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Childhood seizure and its management

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Childhood seizure and its management

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Childhood seizure and its management

  1. 1. CHILDHOOD SEIZURE AND ITS MANAGEMENT Dr. TAUHID IQBALI MBBS (JIPMER) MD PEAD Jr.II ( PMCH Patna )
  2. 2. Learning Objectives Define what we mean by seizures and related terminology Understand the different types of seizures Understand the pathophysiology of seizures Understand AED mechanism of actions and common side effects Approach to the child with a suspected seizure disorder Know the emergency and long term management of seizure
  3. 3. SEIZURE WHAT IS IT? A Seizure is a transient occurrence of signs and/or symptoms resulting from abnormal excessive or synchronous neuronal activity in the brain.
  4. 4. RELATED TERMINOLOGIES Symptomatic epilepsy Epilepsy is called ‘symptomatic’ when it has a known cause • Acute symptomatic seizure • Remote symptomatic seizure Idiopathic epilepsy Epilepsy is called ‘idiopathic’ when it is thought to be due to a genetic tendency (which could have been inherited from one or both parents) or due to a change that happens in the person's genes before they are born. Cryptogenic epilepsy( presumed symptomatic epilepsy) This is when the cause for a person's epilepsy has not yet been found, despite investigations but there is presumed underlying brain disorder. Epilepsy ≥ 2 unprovoked seizures occur in a time frame of > 24 hr secondary to a distant brain injury such as a old stroke. secondary to an acute problem affecting brain excitability such as electrolyte imbalance or meningitis etc. Brain disorder with an enduring predisposition to generate epileptic seizure
  5. 5. RELATED TERMINOLOGIES Epileptic encephalopathy Epilepsy syndrome in which the severe EEG abnormality is thought to result in cognitive and other impairments in the patient. Febrile seizure • Seizures that occur between the age of 6 and 60 months • With a temperature of 38 ° C or higher • That are not the result of central nervous system infection or any metabolic imbalance • And that occur in the absence of a history of prior afebrile seizures Status Epilepticus Two or more seizures without recovery of consciousness in between Single seizure >30 min (operationally >5 min) Epileptic syndrome Seizure disorder that manifests one or more specific seizure types and has a specific age of onset and a specific prognosis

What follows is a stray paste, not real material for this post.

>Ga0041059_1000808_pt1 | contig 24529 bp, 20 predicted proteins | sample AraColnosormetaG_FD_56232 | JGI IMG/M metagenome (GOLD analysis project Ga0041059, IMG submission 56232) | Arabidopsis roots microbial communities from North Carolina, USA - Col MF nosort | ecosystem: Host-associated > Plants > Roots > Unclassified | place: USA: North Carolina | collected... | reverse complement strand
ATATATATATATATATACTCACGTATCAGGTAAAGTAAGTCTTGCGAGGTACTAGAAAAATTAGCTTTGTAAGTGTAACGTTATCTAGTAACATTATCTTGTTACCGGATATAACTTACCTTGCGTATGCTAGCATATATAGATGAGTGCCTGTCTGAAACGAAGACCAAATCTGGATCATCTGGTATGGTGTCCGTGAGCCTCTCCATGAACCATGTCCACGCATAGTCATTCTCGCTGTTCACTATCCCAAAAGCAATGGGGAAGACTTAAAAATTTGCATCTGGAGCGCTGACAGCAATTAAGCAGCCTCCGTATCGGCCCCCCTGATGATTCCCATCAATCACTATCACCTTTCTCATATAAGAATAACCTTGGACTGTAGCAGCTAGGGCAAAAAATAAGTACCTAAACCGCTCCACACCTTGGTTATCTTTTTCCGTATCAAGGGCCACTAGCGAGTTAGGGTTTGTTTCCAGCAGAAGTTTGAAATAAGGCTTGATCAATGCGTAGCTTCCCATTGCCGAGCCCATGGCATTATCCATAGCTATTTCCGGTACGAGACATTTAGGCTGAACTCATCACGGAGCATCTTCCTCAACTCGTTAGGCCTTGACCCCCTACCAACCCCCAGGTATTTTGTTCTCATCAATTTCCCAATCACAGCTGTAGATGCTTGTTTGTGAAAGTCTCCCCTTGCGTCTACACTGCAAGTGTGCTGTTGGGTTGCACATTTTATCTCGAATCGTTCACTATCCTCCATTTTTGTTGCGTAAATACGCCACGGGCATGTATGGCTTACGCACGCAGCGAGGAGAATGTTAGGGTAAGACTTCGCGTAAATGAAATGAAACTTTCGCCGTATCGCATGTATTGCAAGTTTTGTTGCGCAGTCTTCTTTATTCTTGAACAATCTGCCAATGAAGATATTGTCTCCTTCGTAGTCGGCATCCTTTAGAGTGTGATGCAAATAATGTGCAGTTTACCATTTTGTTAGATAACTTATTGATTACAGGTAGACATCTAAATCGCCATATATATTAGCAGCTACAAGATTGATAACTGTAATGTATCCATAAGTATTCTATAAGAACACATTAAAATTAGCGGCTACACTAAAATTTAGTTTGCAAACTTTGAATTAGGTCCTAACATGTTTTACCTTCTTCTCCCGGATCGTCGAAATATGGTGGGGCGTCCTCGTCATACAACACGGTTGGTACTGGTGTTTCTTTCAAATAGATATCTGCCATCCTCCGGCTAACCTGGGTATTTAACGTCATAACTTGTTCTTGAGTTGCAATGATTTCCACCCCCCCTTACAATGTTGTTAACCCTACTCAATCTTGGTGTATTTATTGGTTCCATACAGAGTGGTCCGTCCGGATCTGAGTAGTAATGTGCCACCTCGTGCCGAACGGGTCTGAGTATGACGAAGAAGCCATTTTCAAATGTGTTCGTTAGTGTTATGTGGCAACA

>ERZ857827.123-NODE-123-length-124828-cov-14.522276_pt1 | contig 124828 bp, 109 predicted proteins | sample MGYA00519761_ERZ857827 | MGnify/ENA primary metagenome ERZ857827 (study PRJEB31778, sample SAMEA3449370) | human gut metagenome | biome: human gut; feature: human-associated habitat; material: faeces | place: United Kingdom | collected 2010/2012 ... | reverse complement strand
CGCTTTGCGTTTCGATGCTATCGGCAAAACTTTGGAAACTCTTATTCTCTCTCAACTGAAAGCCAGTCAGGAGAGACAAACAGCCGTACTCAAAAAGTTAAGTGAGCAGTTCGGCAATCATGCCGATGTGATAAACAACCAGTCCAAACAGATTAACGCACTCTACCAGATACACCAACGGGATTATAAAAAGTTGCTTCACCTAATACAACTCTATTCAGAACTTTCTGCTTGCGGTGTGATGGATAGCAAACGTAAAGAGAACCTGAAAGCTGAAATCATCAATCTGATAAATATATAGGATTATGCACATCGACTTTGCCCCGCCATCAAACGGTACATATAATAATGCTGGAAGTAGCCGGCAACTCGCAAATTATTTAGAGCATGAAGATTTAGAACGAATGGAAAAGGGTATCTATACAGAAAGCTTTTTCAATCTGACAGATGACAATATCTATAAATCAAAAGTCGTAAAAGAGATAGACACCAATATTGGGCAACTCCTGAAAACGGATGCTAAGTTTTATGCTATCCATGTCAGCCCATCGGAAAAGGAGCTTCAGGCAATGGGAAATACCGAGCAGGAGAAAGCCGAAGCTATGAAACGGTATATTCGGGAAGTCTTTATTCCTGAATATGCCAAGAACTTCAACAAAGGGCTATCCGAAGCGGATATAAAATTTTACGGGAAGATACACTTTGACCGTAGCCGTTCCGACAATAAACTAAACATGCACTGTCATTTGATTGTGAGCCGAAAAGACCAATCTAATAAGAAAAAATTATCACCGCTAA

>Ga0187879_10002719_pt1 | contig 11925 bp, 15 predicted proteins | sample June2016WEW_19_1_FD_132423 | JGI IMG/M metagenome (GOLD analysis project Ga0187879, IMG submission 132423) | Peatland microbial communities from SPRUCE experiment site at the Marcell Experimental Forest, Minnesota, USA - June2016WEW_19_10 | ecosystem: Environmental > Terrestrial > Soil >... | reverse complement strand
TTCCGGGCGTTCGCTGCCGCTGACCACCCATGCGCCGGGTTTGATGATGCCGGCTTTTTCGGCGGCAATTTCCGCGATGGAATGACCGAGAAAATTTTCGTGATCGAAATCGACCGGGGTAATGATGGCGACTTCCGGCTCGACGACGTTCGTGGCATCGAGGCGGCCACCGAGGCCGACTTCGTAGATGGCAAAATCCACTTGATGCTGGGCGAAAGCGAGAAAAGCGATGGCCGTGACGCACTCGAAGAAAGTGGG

6. 6. SEIZURE- PATHOPHYSIOLOGY PATHOPHYSIOLOGY OF GENESIS OF SEIZURES CONSIST OF CONSIST OF: - 4 DISTINCT - OFTEN SEQUENTIAL( But not always) AND THESE ARE: 1. UNDERLYING ETIOLOGY 2. EPILEPTOGENESIS 3. PDS AFTERHYPERPOLARIZATION DISRUPTION 4. SEIZURE RELATED NEURONAL INJURY MECHANISTIC PROCESS
  7. 7. SEIZURE- PATHOPHYSIOLOGY UNDERLYING ETIOLOGY (ANY PROCESS THAT CAN DISRUPT NEURONAL FUNCTION AND CONNECTIVITY) LEADS TO PROCESS OF MAKING THE BRAIN EPILEPTIC EPILEPTOGENESIS (MECHANISM DURING WHICH BRAIN TURNS EPILEPTIC) PDS AFTERHYPERPOLARIZATION DISRUPTION LEADS TO SEIZURE FOCUS SEIZURE SEIZURE RELATED NEURONAL INJURY APOPTOSIS AND NECROSIS OF NEURONS FURTHER SEIZURE
  8. 8. SEIZURE- PATHOPHYSIOLOGY MECHANISM OF EPILEPTOGENESIS REPETATIVE STIMULATION ACTIVATES METABOTROPIC AND IONOTROPIC GLUTAMATE RECEPTORS AS WELL TrKB AND NT-4 RECEPTORS INCREASES INTRANEURAL CALCIUM ACTIVATES CaMKII AND CALCINEURIN Ca DEPENDENT EPILEPTOGENIC GENE EXPRESSION (eg c-fos) PROMOTE MOSSY FIBRE SPROUTING INCREASED EXCITABILITY EXCITATORY INTERNEURON INHIBITORY INTERNEURON NO SEIZURE
  9. 9. SEIZURE- PATHOPHYSIOLOGY PDS (PAROXYSMAL DEPOLARIZATION SHIFT) STEREOTYPIC SYNCHRONIZED RESPONSE OF EACH NEURON IN A SEIZURE FOCUS IT CONSIST OF : • DEPOLARIZATION PHASE • AFTERHYPERPOLARIZATION PHASE DEPOLARIZATION PHASE IT OCCUR DUE TO GLUTAMATE AND CALCIUM CHANNEL ACTIVATION RESULTING IN SERIES OF ACTION POTENTIALS AFTERHYPERPOLARIZATION PHASE IT OCCUR DUE TO ACTIVATION OF POTASSIUM CHANNELS AND GABA RECEPTORS RESULTING IN INHIBITION OF ACTION POTENTIALS SO WHEN PDS AFTERHYPERPOLARIZATION IS DISRUPTED, THE INHIBITORY SURROUND IS LOST AND THE NEURONS FIRES CONTINIOUSLY RESULTING IN SEIZURE FOCUS
  10. 10. Types of seizures Absence Myoclonic Tonic-Clonic Tonic Atonic Partial Generalised Seizures Simple Complex specific area in one cerebral hemisphere both cerebral hemispheres no loss of conciousness conciousness impaired Secondary generalized seizure
  11. 11. GENERALIZED SEIZURE
  12. 12. GENERALIZED SEIZURE TONIC-CLONIC SEIZURE
  13. 13. GENERALIZED SEIZURE CLONIC SEIZURE Repetitive jerking movements
  14. 14. GENERALIZED SEIZURE TONIC SEIZURE Muscle stiffness Rigidity